Jul 19, 2021 | by Budi Tanrim
Ethical Design: Layer of consequences
A car used to be an innovative solution. But now? It creates an emission problem.
In 1886, Carl Benz applied for a patent for his vehicle powered by a gas engine. This patent was the birth of the modern car. I don’t think Benz woke up one day and thought, “What a great day to invent the machine to harm our planet.”
That is an example of unintended consequences. It can create harm for our society and planet. Even though it’s unintended, it doesn’t mean it’s justified.
I don’t mean to pick on Twitter. But it serves as a great example. Twitter’s mission is to give everyone the power to create and share ideas instantly without barriers. While this mission empowers people, it has many other consequences, such as cyberbullying or fake news that can confuse society.
This condition raises a question: How can we be more mindful of this unintended consequence?
There’s a framework I’m thinking of using in my team: Layer of consequences.
The idea is to use this framework as a reflection tool whenever we think of a solution. Let’s say we have a potential solution we want to pursue, and we believe it solves the problem we framed. We then put our solution in the center and radiated the 1) Direct consequence, 2) Indirect consequence, 3) Unintended consequence.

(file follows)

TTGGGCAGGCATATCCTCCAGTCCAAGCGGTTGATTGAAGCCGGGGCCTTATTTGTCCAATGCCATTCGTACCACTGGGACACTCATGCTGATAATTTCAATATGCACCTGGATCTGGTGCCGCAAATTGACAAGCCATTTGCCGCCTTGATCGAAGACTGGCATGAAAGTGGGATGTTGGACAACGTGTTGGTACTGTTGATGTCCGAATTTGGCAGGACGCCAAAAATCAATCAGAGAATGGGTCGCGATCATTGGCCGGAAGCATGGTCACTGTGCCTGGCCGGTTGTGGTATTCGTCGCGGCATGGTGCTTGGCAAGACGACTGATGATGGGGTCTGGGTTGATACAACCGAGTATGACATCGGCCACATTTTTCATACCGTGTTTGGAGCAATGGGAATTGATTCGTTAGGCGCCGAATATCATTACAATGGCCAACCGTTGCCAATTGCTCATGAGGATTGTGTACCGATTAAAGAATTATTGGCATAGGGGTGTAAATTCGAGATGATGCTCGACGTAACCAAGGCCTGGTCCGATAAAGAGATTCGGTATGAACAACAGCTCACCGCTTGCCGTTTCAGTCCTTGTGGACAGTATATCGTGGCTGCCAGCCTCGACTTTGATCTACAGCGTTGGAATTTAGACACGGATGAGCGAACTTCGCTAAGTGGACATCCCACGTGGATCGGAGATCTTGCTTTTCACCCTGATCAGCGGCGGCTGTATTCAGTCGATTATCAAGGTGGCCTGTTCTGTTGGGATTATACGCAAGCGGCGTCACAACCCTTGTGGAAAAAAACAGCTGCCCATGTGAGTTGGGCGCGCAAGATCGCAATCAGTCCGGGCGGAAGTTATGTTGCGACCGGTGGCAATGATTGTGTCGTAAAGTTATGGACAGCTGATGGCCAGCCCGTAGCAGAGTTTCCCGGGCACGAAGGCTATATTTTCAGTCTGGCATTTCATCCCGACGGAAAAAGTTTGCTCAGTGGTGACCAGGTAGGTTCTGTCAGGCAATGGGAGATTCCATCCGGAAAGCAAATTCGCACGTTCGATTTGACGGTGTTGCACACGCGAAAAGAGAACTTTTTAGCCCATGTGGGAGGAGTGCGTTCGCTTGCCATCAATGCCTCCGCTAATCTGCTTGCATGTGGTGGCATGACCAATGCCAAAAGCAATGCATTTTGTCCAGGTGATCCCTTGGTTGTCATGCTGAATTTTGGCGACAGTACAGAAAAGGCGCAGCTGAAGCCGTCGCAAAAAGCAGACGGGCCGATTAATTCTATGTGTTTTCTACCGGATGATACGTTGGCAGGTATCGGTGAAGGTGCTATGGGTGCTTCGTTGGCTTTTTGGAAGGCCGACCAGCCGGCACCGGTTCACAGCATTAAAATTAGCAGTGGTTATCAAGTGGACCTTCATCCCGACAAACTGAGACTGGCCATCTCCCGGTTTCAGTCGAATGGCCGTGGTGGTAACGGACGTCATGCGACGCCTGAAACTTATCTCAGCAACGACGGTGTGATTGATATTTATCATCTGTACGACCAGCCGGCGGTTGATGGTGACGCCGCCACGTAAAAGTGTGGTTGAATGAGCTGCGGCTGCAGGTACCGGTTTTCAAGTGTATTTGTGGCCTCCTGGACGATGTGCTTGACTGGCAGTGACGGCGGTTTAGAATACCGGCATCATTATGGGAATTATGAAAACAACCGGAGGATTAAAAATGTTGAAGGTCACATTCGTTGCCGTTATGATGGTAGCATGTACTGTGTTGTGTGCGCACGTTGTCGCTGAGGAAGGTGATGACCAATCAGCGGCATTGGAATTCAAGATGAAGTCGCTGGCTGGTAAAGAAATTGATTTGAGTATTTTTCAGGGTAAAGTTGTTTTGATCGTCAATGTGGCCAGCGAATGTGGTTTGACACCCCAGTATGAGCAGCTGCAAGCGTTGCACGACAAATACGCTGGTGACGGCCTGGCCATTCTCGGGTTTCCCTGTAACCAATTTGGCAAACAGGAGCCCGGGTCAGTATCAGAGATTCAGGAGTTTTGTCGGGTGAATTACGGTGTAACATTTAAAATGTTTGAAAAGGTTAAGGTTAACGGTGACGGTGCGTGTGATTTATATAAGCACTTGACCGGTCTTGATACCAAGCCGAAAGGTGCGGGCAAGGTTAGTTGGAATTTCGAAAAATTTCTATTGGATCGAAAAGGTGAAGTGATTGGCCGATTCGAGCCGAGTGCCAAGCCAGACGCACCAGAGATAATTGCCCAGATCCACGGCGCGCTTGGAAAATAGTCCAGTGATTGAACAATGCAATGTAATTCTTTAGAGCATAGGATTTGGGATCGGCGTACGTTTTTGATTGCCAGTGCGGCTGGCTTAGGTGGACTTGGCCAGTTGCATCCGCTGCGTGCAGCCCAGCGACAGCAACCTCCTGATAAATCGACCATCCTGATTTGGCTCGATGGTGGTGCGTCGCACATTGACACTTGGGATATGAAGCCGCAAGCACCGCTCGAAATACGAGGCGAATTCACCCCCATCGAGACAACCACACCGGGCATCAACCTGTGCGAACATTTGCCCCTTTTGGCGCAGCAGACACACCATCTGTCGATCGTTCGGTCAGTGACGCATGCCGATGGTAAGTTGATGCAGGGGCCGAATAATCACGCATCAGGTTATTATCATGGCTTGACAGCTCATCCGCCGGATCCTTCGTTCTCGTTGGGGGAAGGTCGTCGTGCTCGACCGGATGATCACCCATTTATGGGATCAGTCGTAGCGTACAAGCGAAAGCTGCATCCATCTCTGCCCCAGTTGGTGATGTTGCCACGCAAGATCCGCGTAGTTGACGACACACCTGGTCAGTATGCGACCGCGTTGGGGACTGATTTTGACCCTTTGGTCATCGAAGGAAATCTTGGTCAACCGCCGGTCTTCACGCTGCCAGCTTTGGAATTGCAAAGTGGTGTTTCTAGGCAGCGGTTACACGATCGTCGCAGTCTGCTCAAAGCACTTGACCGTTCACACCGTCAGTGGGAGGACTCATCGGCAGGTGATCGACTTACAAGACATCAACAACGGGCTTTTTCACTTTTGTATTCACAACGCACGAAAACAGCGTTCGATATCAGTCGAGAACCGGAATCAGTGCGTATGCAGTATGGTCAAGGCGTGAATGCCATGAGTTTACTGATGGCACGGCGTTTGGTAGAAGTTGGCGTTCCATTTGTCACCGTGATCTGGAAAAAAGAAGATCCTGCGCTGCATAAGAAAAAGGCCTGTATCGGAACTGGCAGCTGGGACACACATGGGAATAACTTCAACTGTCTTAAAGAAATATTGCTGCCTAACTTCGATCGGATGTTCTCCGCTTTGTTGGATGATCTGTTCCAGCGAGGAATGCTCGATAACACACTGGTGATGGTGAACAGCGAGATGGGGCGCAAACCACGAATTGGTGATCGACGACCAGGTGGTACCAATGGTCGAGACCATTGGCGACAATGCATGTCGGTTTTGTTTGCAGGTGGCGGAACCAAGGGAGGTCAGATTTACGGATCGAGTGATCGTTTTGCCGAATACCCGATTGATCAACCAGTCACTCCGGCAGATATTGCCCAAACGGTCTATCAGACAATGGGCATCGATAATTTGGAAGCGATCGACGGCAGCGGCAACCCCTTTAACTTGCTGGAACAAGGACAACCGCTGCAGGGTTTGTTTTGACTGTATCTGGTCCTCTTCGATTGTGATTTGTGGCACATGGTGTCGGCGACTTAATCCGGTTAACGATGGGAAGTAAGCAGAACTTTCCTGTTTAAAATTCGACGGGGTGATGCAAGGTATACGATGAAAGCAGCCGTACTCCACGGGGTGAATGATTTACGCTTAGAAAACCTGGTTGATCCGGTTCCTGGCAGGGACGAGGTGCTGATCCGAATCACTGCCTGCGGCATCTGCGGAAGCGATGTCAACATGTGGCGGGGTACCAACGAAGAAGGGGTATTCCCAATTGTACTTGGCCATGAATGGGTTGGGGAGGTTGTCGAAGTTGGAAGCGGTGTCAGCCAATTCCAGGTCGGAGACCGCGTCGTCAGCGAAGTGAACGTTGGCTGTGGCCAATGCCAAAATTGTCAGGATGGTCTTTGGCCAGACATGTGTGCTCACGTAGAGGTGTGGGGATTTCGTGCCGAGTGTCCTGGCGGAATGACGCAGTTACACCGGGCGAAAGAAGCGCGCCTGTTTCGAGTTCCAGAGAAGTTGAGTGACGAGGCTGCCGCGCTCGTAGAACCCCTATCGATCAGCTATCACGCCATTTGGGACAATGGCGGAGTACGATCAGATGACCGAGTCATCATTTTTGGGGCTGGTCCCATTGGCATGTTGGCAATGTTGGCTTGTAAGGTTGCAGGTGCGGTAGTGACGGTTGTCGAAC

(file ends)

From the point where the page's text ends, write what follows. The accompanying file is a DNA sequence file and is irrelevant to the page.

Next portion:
The consequences can be positive or negative.
For example: If we want to create a chat application. The direct consequence would help people to communicate with each other. The indirect consequence? People might get scam. The unintended consequence? People share fake news that misleads people to take harmful action for themselves.
As a practitioner, we might say this adds another layer of complexity. But, if we don’t start intentionally talk about this and practice this with our team. We might contribute to more harm than positive impact.
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